Zimbabwe’s Mana Pools National Park is one of Southern Africa’s most remote and idyllic wildlife destinations. It is an acclaimed UNESCO world heritage site. Being so remote and secluded on the borders of two countries makes it an attractive target for wildlife poaching. The Covid 19 pandemic continues to have a devastating impact on the livelihoods of poor communities and individuals who rely on tourism as a source of income to feed their families. This has a knock-on effect on wildlife as animal poaching is steadily increasing. We are seeing more wildlife shootings in our parks for meat supplies as the community is actively poaching animals in a desperate attempt to feed their families.

This spike in poaching activity in the area is having a devastating impact on our wildlife population and ecosystem.

As part of our ongoing commitment to tackling wildlife poaching in our parks, we will be launching an anti-poaching unit in the area that will actively patrol the park and implement prevention measures that will help us bring an end to animal poaching. The scope of work for this unit is regular patrols, ensuring that no wildlife is hunted or killed for consumption or sale, and implementing the necessary arrests and fines. This unit will also collaborate with the community to provide regular training and education on wildlife conservation and promote wildlife co-existence programs and practices in the community.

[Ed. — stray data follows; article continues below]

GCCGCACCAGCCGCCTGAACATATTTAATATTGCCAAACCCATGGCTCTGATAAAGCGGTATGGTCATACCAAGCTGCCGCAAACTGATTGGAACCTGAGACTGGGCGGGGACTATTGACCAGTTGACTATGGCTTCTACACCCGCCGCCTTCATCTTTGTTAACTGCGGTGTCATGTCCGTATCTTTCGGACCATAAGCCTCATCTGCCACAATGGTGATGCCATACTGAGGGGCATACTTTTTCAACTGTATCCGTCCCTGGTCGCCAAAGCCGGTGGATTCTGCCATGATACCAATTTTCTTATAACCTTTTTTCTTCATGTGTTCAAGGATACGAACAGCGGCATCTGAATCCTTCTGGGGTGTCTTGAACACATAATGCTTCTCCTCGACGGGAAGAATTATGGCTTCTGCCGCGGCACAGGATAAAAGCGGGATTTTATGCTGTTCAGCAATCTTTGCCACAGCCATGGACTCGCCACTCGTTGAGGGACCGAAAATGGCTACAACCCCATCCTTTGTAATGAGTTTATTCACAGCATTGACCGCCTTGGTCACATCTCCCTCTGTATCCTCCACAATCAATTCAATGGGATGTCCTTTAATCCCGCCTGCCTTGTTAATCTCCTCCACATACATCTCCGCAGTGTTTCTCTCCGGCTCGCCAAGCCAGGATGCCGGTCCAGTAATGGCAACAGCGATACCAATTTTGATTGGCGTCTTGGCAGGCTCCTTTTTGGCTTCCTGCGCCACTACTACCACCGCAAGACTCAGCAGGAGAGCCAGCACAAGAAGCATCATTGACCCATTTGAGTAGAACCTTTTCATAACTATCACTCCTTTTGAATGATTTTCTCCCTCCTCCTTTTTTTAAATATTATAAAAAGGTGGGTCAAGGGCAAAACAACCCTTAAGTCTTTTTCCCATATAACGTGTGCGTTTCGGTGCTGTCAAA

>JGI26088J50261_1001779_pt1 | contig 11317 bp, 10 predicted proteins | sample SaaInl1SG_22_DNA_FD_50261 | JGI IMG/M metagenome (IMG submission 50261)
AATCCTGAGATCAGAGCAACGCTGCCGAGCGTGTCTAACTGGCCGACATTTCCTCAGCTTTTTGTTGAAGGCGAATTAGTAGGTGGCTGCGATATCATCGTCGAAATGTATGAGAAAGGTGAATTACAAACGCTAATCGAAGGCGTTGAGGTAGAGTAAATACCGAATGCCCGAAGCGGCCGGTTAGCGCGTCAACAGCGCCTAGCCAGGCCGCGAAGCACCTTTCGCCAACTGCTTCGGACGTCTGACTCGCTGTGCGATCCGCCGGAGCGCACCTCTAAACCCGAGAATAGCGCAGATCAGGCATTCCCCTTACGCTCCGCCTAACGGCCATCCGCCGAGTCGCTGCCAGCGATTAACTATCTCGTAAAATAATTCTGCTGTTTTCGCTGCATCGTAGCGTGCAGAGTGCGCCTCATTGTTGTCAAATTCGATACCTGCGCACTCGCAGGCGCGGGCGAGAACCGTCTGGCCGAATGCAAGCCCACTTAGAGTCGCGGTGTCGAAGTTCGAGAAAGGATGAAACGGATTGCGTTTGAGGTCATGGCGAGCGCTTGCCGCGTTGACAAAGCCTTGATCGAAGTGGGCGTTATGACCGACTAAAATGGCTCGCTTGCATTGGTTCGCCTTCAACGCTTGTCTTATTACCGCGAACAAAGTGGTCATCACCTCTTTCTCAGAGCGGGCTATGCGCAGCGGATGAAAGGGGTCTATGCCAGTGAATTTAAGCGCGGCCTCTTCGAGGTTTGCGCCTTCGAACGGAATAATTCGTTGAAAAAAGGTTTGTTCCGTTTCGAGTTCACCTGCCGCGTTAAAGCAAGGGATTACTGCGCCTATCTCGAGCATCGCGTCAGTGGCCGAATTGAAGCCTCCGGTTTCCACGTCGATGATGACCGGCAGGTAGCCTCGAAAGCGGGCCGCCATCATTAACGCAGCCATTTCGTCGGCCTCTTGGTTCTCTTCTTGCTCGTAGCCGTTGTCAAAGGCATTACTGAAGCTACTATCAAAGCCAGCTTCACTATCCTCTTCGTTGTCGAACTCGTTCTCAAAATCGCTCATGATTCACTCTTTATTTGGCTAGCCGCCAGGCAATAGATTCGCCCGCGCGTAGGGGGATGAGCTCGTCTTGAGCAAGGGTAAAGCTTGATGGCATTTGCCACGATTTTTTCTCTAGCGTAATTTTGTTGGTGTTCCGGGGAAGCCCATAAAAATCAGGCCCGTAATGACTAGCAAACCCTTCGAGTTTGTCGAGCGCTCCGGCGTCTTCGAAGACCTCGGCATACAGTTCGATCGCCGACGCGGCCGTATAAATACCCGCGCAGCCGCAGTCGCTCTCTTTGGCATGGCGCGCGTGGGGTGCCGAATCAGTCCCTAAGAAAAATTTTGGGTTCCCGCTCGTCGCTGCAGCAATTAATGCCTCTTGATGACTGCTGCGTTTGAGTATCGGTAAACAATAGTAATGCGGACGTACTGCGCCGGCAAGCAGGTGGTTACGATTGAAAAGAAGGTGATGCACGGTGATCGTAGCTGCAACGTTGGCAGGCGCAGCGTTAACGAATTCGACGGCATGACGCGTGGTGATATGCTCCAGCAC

We have built an additional fully equipped and resourced anti-poaching operation base, as well as adding eight additional anti-poaching rangers to boost operations and combat the rising wildlife crime in National Parks.

Alongside this anti-poaching unit, we are also supporting the local community with meat supplies as a preventative measure so that the community will not poach the animals for food.

We anticipate seeing a significant reduction in animal poaching in the first year because of this program and a steady decline over the coming years.

The training and education provided to the community by the anti-poaching unit on conserving wildlife and co-existing wildlife will increase awareness amongst the community and encourage collective responsibility to protect the wildlife in the parks.

The Ranger Protein Supplement program is currently supporting 80 Rangers and their families who live and co-exist alongside the wildlife. This is already contributing towards a reduction in animal poaching in the parks.

Through the implementation of the anti-poaching unit, conservation awareness, and education in our communities and parks, we can preserve our wildlife for future generations. This project has the potential to drive attitude and behavioural changes in the communities and instil respect for wildlife and the environment, which will be passed down to the next generation.


Zimbabwe - Mana Pools
African Bush Camps operates three safari locations in the Mana Pools area; the permanent Kanga Camp which is...
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